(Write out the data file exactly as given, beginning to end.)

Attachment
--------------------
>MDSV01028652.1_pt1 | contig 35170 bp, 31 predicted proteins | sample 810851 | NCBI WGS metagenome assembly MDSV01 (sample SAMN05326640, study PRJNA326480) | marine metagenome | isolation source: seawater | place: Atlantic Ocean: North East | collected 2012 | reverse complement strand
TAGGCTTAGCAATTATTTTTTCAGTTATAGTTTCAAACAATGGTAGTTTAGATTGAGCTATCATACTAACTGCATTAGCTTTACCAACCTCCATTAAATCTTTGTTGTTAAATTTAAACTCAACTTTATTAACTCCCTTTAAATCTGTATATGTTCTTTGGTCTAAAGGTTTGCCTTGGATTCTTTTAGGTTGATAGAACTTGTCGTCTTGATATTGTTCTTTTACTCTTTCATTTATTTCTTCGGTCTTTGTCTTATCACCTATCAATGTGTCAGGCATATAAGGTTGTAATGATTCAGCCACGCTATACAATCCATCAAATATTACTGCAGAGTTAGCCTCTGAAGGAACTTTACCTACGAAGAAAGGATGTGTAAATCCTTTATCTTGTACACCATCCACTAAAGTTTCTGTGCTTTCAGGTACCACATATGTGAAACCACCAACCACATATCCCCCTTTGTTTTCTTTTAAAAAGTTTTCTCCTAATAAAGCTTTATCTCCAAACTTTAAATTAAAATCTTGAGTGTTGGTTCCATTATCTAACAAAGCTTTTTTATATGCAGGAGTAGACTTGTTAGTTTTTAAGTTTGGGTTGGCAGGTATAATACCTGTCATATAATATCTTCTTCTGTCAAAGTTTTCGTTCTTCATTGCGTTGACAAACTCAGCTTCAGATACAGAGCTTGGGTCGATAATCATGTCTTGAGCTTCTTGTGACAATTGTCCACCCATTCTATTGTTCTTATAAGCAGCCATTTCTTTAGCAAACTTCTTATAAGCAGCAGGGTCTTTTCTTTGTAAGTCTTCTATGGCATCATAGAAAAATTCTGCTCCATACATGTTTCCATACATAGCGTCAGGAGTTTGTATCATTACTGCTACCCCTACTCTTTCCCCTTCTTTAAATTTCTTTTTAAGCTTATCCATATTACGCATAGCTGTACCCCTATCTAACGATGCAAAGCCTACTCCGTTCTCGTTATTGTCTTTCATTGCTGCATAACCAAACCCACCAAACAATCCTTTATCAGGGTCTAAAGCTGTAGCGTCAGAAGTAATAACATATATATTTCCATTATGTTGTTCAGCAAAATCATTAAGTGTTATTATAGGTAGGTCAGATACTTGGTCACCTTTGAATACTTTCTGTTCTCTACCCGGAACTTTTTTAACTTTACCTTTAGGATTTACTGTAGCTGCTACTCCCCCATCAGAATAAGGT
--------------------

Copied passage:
>MDSV01028652.1_pt1 | contig 35170 bp, 31 predicted proteins | sample 810851 | NCBI WGS metagenome assembly MDSV01 (sample SAMN05326640, study PRJNA326480) | marine metagenome | isolation source: seawater | place: Atlantic Ocean: North East | collected 2012 | reverse complement strand
TAGGCTTAGCAATTATTTTTTCAGTTATAGTTTCAAACAATGGTAGTTTAGATTGAGCTATCATACTAACTGCATTAGCTTTACCAACCTCCATTAAATCTTTGTTGTTAAATTTAAACTCAACTTTATTAACTCCCTTTAAATCTGTATATGTTCTTTGGTCTAAAGGTTTGCCTTGGATTCTTTTAGGTTGATAGAACTTGTCGTCTTGATATTGTTCTTTTACTCTTTCATTTATTTCTTCGGTCTTTGTCTTATCACCTATCAATGTGTCAGGCATATAAGGTTGTAATGATTCAGCCACGCTATACAATCCATCAAATATTACTGCAGAGTTAGCCTCTGAAGGAACTTTACCTACGAAGAAAGGATGTGTAAATCCTTTATCTTGTACACCATCCACTAAAGTTTCTGTGCTTTCAGGTACCACATATGTGAAACCACCAACCACATATCCCCCTTTGTTTTCTTTTAAAAAGTTTTCTCCTAATAAAGCTTTATCTCCAAACTTTAAATTAAAATCTTGAGTGTTGGTTCCATTATCTAACAAAGCTTTTTTATATGCAGGAGTAGACTTGTTAGTTTTTAAGTTTGGGTTGGCAGGTATAATACCTGTCATATAATATCTTCTTCTGTCAAAGTTTTCGTTCTTCATTGCGTTGACAAACTCAGCTTCAGATACAGAGCTTGGGTCGATAATCATGTCTTGAGCTTCTTGTGACAATTGTCCACCCATTCTATTGTTCTTATAAGCAGCCATTTCTTTAGCAAACTTCTTATAAGCAGCAGGGTCTTTTCTTTGTAAGTCTTCTATGGCATCATAGAAAAATTCTGCTCCATACATGTTTCCATACATAGCGTCAGGAGTTTGTATCATTACTGCTACCCCTACTCTTTCCCCTTCTTTAAATTTCTTTTTAAGCTTATCCATATTACGCATAGCTGTACCCCTATCTAACGATGCAAAGCCTACTCCGTTCTCGTTATTGTCTTTCATTGCTGCATAACCAAACCCACCAAACAATCCTTTATCAGGGTCTAAAGCTGTAGCGTCAGAAGTAATAACATATATATTTCCATTATGTTGTTCAGCAAAATCATTAAGTGTTATTATAGGTAGGTCAGATACTTGGTCACCTTTGAATACTTTCTGTTCTCTACCCGGAACTTTTTTAACTTTACCTTTAGGATTTACTGTAGCTGCTACTCCCCCATCAGAATAAGGT